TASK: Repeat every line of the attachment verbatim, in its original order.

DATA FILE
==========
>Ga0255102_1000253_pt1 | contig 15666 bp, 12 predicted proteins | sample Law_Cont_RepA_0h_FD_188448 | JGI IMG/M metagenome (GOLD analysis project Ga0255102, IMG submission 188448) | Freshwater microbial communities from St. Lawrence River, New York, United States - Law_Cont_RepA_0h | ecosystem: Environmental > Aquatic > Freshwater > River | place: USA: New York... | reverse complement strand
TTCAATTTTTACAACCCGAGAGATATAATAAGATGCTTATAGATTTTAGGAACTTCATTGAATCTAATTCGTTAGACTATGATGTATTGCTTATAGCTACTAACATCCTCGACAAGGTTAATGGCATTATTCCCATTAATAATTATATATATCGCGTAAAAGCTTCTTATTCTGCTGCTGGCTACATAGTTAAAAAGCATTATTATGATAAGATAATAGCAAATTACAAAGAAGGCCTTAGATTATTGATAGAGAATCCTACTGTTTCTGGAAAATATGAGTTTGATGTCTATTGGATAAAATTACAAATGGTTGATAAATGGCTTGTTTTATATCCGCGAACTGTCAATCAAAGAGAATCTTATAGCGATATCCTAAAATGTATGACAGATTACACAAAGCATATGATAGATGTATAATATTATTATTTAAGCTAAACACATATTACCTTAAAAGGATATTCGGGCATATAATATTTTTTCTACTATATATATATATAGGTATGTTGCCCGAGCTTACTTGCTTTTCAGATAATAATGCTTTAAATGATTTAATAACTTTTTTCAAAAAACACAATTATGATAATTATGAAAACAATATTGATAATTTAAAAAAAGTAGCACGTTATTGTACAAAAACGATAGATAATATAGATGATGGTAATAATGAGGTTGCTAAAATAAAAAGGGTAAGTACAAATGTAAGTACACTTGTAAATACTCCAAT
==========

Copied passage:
>Ga0255102_1000253_pt1 | contig 15666 bp, 12 predicted proteins | sample Law_Cont_RepA_0h_FD_188448 | JGI IMG/M metagenome (GOLD analysis project Ga0255102, IMG submission 188448) | Freshwater microbial communities from St. Lawrence River, New York, United States - Law_Cont_RepA_0h | ecosystem: Environmental > Aquatic > Freshwater > River | place: USA: New York... | reverse complement strand
TTCAATTTTTACAACCCGAGAGATATAATAAGATGCTTATAGATTTTAGGAACTTCATTGAATCTAATTCGTTAGACTATGATGTATTGCTTATAGCTACTAACATCCTCGACAAGGTTAATGGCATTATTCCCATTAATAATTATATATATCGCGTAAAAGCTTCTTATTCTGCTGCTGGCTACATAGTTAAAAAGCATTATTATGATAAGATAATAGCAAATTACAAAGAAGGCCTTAGATTATTGATAGAGAATCCTACTGTTTCTGGAAAATATGAGTTTGATGTCTATTGGATAAAATTACAAATGGTTGATAAATGGCTTGTTTTATATCCGCGAACTGTCAATCAAAGAGAATCTTATAGCGATATCCTAAAATGTATGACAGATTACACAAAGCATATGATAGATGTATAATATTATTATTTAAGCTAAACACATATTACCTTAAAAGGATATTCGGGCATATAATATTTTTTCTACTATATATATATATAGGTATGTTGCCCGAGCTTACTTGCTTTTCAGATAATAATGCTTTAAATGATTTAATAACTTTTTTCAAAAAACACAATTATGATAATTATGAAAACAATATTGATAATTTAAAAAAAGTAGCACGTTATTGTACAAAAACGATAGATAATATAGATGATGGTAATAATGAGGTTGCTAAAATAAAAAGGGTAAGTACAAATGTAAGTACACTTGTAAATACTCCAAT